Design and evaluation of chitosan and N-trimethyl chitosan chloride microspheres for intestinal drug delivery
Venter, Johannes Petrus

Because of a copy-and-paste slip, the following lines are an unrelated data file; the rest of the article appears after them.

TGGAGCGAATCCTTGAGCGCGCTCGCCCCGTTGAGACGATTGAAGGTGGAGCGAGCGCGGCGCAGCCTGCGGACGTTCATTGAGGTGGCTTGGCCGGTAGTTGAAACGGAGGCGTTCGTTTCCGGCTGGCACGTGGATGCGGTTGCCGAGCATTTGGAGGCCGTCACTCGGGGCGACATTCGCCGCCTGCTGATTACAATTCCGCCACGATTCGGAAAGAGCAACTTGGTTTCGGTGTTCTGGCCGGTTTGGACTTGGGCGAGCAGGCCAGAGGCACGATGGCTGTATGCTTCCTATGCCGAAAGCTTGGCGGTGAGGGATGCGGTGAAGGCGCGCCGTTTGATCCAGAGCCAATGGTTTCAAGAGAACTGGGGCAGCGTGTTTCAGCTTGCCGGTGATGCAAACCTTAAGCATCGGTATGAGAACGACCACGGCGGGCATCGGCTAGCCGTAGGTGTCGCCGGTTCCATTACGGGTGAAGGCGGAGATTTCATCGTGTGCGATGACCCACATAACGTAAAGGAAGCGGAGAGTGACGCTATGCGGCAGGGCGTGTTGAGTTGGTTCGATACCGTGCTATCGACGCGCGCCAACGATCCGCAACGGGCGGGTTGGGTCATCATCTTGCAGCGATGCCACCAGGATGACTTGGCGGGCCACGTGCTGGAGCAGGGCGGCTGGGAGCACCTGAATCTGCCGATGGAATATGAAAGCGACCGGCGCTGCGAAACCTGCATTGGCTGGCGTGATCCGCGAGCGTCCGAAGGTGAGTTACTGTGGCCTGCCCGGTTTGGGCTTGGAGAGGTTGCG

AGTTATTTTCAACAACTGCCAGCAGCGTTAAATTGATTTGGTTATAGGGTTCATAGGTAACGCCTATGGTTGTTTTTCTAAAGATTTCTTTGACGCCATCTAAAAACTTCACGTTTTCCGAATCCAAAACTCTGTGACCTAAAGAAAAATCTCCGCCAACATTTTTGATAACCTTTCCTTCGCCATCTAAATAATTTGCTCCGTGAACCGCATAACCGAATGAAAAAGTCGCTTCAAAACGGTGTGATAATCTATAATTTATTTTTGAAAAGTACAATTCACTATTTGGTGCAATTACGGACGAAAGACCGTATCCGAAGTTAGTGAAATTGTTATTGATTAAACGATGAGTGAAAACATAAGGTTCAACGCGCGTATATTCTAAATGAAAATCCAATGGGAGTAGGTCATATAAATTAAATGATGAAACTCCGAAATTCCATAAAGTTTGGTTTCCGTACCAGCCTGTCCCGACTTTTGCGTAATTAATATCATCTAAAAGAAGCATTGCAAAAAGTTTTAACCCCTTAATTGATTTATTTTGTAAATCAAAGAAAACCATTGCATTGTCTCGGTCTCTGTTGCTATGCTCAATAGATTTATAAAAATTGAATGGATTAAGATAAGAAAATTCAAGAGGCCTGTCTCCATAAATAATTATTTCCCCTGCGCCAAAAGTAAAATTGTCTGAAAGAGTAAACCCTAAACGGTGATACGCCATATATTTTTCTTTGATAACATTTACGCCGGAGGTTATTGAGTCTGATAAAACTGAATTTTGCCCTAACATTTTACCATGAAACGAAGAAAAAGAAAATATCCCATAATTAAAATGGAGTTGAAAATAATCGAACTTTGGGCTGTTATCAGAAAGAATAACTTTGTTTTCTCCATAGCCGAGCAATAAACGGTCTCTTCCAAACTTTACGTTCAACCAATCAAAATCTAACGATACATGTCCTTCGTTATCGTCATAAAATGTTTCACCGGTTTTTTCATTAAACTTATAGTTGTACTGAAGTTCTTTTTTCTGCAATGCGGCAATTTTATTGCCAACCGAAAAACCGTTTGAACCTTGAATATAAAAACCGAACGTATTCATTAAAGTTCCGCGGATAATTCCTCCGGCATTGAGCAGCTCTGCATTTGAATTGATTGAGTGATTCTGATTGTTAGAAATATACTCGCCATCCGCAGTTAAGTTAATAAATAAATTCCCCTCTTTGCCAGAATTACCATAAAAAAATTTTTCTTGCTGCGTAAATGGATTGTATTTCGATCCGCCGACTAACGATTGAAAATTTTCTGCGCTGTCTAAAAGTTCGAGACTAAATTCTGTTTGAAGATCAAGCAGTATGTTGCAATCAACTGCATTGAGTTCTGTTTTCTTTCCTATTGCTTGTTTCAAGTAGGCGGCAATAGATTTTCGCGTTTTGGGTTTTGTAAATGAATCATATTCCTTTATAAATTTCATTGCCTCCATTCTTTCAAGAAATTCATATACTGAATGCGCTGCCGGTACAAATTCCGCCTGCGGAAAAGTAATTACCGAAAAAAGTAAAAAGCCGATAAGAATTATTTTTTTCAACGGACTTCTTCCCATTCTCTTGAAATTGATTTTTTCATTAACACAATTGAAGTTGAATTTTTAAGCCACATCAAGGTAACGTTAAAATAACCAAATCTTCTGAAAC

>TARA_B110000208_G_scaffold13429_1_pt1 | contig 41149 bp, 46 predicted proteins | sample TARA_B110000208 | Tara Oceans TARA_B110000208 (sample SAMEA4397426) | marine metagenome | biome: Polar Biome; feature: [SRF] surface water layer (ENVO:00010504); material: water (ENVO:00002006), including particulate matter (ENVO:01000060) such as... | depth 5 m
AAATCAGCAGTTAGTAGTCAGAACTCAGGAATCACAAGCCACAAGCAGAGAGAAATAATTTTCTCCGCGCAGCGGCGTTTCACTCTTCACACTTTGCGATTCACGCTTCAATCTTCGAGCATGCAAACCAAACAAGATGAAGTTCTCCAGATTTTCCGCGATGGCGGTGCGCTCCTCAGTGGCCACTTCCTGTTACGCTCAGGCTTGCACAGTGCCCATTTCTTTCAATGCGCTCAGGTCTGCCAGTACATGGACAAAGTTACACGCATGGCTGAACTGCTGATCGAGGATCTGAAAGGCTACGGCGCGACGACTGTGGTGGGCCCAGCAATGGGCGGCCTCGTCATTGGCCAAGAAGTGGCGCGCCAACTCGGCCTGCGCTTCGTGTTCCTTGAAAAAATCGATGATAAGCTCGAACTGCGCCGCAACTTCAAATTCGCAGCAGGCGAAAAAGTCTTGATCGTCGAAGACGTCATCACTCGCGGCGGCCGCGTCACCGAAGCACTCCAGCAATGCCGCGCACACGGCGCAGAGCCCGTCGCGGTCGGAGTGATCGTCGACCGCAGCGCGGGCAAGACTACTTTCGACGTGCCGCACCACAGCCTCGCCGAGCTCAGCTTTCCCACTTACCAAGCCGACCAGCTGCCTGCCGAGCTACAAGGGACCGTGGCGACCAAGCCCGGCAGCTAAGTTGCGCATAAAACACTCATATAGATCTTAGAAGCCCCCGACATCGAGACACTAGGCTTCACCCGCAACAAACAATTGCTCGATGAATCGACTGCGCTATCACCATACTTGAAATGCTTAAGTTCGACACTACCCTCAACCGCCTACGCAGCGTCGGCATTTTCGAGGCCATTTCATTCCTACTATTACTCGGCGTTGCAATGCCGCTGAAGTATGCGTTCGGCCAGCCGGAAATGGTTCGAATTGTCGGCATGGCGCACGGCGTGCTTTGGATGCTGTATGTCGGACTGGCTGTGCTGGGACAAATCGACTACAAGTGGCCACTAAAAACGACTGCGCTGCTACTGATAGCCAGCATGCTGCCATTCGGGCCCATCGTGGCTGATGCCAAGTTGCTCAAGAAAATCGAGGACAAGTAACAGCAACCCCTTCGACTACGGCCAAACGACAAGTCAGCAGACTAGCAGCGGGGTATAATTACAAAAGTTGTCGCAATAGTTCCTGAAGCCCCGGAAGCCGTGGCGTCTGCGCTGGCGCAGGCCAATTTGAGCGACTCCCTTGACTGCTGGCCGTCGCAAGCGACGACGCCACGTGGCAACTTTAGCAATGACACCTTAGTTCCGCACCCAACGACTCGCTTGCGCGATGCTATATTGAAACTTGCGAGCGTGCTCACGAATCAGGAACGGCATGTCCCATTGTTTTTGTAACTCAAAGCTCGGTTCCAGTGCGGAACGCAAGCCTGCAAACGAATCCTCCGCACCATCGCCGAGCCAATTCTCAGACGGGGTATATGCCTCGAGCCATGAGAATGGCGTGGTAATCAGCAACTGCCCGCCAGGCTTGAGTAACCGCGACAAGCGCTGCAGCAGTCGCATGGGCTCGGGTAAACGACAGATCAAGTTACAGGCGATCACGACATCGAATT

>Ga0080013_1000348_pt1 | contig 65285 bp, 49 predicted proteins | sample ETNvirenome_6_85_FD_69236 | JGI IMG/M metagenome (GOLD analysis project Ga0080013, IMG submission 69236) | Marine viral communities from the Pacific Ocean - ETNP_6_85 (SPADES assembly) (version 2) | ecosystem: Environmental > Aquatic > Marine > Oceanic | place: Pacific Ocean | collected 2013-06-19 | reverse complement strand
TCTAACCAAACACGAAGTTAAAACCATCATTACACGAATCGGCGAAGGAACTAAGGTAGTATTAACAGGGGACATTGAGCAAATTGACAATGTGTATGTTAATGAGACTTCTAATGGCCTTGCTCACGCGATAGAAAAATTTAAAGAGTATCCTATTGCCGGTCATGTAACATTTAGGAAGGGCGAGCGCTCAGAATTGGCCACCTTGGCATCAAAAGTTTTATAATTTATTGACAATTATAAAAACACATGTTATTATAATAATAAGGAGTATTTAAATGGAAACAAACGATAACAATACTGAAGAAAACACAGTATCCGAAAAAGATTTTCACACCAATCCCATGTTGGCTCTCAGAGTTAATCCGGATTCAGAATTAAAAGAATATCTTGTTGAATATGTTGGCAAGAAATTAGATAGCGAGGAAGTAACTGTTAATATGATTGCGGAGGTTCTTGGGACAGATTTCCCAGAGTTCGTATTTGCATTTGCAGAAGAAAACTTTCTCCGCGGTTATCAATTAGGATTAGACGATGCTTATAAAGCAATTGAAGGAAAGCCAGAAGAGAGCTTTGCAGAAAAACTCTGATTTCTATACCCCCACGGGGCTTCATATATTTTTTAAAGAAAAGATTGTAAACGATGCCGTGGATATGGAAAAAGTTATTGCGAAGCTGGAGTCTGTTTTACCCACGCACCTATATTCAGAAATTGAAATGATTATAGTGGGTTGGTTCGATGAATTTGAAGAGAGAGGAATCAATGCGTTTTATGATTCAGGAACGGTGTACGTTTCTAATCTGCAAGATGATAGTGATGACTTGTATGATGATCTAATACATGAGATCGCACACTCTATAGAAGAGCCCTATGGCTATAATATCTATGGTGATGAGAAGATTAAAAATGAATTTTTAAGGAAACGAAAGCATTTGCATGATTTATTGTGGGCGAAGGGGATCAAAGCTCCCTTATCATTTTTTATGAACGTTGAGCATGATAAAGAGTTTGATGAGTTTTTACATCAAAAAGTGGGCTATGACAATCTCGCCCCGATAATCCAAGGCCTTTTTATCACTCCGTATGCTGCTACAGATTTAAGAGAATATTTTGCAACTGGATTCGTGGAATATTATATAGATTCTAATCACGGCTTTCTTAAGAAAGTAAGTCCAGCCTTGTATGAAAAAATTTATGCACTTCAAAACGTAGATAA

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The absorption enhancing ability of chitosan, a linear polysaccharide, is mediated by protonated amino groups on the C-2 position of the molecules that induce interaction with the anionic sites on the cell membranes to subsequently alter tight junction integrity. In neutral and basic environments, such as those found in the small and large intestines, most chitosan molecules will lose their charge and precipitate from solution rendering it ineffective as an absorption enhancer. To increase the solubility of this polymer, methylation of the amino groups on the C- 2 position was proposed. A partially quaternised and water soluble derivative of chitosan, N-trimethyl chitosan chloride (TMC), which exhibits superior solubility in a basic environment compared with other chitosan salts was synthesised and included in a chitosan microbead solid drug delivery system. Two TMC derivatives were synthesised by reductive methylation from high and medium molecular weight Chitoclear™ chitosan respectively. The degree of quaternisation calculated from the 1H-NMR spectra for the medium molecular weight TMC (TMC-M) and the high molecular weight TMC (TMC-H) polymers were 74.7 % and 48.5 % respectively. The mean molecular weights of the synthesised TMC-M and TMC-H polymers were 64 100 g/mole and 233 700 g/mole respectively. The effect of different concentrations TMC-M and TMC-H on chitosan microbeads was studied with results obtained from scanning electron microscopy (SEM), TMC loading capacity and microbead swelling behaviour. After selection of the most suitable TMC concentration, the effect of varying concentration (0.1, 0.2 and 0.5 %) additives on TMC and ibuprofen release was studied. Commonly used modified cellulose gum (Ac-di-sol®(ADS)), sodium starch glycolate (Explotab®(EXP)) and ascorbic acid (AA) were added as disintegrants to different microbead formulations to promote release of both the ibuprofen as model drug and TMC from the beads. It was noticed that the loading (% drug loading capacity) of TMC-M was much lower than that obtained with TMC-H while the inclusion of different additives in varying concentrations did not seem to have a profound influence on the loading of either TMC-M or TMC-H. It was further noticed from the fit factors (f1 and f2) for dissolution profiles of eighteen chitosan microbead variations that the formulation containing TMC-H and 0.5% (w/v) ascorbic acid was the only formulation with a significantly higher ibuprofen and TMC-H release profile compared to all other formulations tested. The chitosan microbead formulation containing 2%(w/v) TMC-H and 0.5 % (w/v) ascorbic acid (H-AA-0.5) was used for in vitro absorption studies through rat intestine in Sweetana-Grass diffusion chambers. Chitosan containing TMC-H (no ascorbic acid) (CHIT-H) only and a plain chitosan microbead (CHIT) formulation was used as control formulations during the in vitro studies. Although the H-AA-0.5 formulation exhibited the highest transport rate for ibuprofen, the mean rate of transport (P app) obtained from the two formulations containing TMCH (CHIT-H and H-AA-0.5) showed no significant difference in the transport rate of ibuprofen. Compared to the CHlT formulation as control, both formulations containing TMC-H exhibited increased ibuprofen transport across in vitro rat jejunum. However, a statistical significant increase in transport was obtained only from the H-AA-0.5 formulation in comparison with the CHlT formulation. It can be concluded that the combination of high molecular weight TMC with a low degree of quaternisation and ascorbic acid (0.5% w/v) in a chitosan microbead lead to a statistical significant increase in the in vitro transport rate of ibuprofen through rat jejunum.
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